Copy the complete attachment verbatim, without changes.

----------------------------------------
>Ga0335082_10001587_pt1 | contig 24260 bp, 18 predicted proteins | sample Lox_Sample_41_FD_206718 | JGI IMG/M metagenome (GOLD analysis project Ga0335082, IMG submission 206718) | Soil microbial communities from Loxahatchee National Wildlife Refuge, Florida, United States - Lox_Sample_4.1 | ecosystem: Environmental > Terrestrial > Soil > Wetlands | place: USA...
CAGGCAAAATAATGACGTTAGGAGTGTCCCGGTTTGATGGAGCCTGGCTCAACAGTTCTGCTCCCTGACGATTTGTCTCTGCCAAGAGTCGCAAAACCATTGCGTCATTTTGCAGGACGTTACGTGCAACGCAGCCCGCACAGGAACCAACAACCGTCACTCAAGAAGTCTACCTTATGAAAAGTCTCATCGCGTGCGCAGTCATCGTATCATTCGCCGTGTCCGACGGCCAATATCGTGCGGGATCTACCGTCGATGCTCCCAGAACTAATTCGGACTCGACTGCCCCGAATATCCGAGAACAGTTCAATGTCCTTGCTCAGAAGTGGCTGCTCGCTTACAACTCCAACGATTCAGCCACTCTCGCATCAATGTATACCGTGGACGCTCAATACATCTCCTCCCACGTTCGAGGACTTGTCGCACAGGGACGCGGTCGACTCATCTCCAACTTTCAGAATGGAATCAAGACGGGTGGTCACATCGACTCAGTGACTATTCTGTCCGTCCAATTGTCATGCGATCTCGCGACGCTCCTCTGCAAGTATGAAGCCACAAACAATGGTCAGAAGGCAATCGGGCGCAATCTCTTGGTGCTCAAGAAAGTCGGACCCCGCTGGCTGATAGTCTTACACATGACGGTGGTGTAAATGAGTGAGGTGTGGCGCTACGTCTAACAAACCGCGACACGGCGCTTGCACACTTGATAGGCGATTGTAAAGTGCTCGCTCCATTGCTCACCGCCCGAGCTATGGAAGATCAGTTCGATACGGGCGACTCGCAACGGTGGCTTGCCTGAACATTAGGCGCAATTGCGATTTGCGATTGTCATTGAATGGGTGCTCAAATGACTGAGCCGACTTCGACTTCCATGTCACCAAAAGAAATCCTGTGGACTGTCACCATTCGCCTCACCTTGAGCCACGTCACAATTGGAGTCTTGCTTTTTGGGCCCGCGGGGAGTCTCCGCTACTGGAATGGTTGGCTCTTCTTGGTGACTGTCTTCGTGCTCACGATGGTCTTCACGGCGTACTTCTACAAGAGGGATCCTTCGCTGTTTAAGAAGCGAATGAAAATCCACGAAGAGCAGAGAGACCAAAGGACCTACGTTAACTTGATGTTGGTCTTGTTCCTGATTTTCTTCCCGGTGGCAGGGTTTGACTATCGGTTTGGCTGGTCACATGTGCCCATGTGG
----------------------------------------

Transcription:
>Ga0335082_10001587_pt1 | contig 24260 bp, 18 predicted proteins | sample Lox_Sample_41_FD_206718 | JGI IMG/M metagenome (GOLD analysis project Ga0335082, IMG submission 206718) | Soil microbial communities from Loxahatchee National Wildlife Refuge, Florida, United States - Lox_Sample_4.1 | ecosystem: Environmental > Terrestrial > Soil > Wetlands | place: USA...
CAGGCAAAATAATGACGTTAGGAGTGTCCCGGTTTGATGGAGCCTGGCTCAACAGTTCTGCTCCCTGACGATTTGTCTCTGCCAAGAGTCGCAAAACCATTGCGTCATTTTGCAGGACGTTACGTGCAACGCAGCCCGCACAGGAACCAACAACCGTCACTCAAGAAGTCTACCTTATGAAAAGTCTCATCGCGTGCGCAGTCATCGTATCATTCGCCGTGTCCGACGGCCAATATCGTGCGGGATCTACCGTCGATGCTCCCAGAACTAATTCGGACTCGACTGCCCCGAATATCCGAGAACAGTTCAATGTCCTTGCTCAGAAGTGGCTGCTCGCTTACAACTCCAACGATTCAGCCACTCTCGCATCAATGTATACCGTGGACGCTCAATACATCTCCTCCCACGTTCGAGGACTTGTCGCACAGGGACGCGGTCGACTCATCTCCAACTTTCAGAATGGAATCAAGACGGGTGGTCACATCGACTCAGTGACTATTCTGTCCGTCCAATTGTCATGCGATCTCGCGACGCTCCTCTGCAAGTATGAAGCCACAAACAATGGTCAGAAGGCAATCGGGCGCAATCTCTTGGTGCTCAAGAAAGTCGGACCCCGCTGGCTGATAGTCTTACACATGACGGTGGTGTAAATGAGTGAGGTGTGGCGCTACGTCTAACAAACCGCGACACGGCGCTTGCACACTTGATAGGCGATTGTAAAGTGCTCGCTCCATTGCTCACCGCCCGAGCTATGGAAGATCAGTTCGATACGGGCGACTCGCAACGGTGGCTTGCCTGAACATTAGGCGCAATTGCGATTTGCGATTGTCATTGAATGGGTGCTCAAATGACTGAGCCGACTTCGACTTCCATGTCACCAAAAGAAATCCTGTGGACTGTCACCATTCGCCTCACCTTGAGCCACGTCACAATTGGAGTCTTGCTTTTTGGGCCCGCGGGGAGTCTCCGCTACTGGAATGGTTGGCTCTTCTTGGTGACTGTCTTCGTGCTCACGATGGTCTTCACGGCGTACTTCTACAAGAGGGATCCTTCGCTGTTTAAGAAGCGAATGAAAATCCACGAAGAGCAGAGAGACCAAAGGACCTACGTTAACTTGATGTTGGTCTTGTTCCTGATTTTCTTCCCGGTGGCAGGGTTTGACTATCGGTTTGGCTGGTCACATGTGCCCATGTGG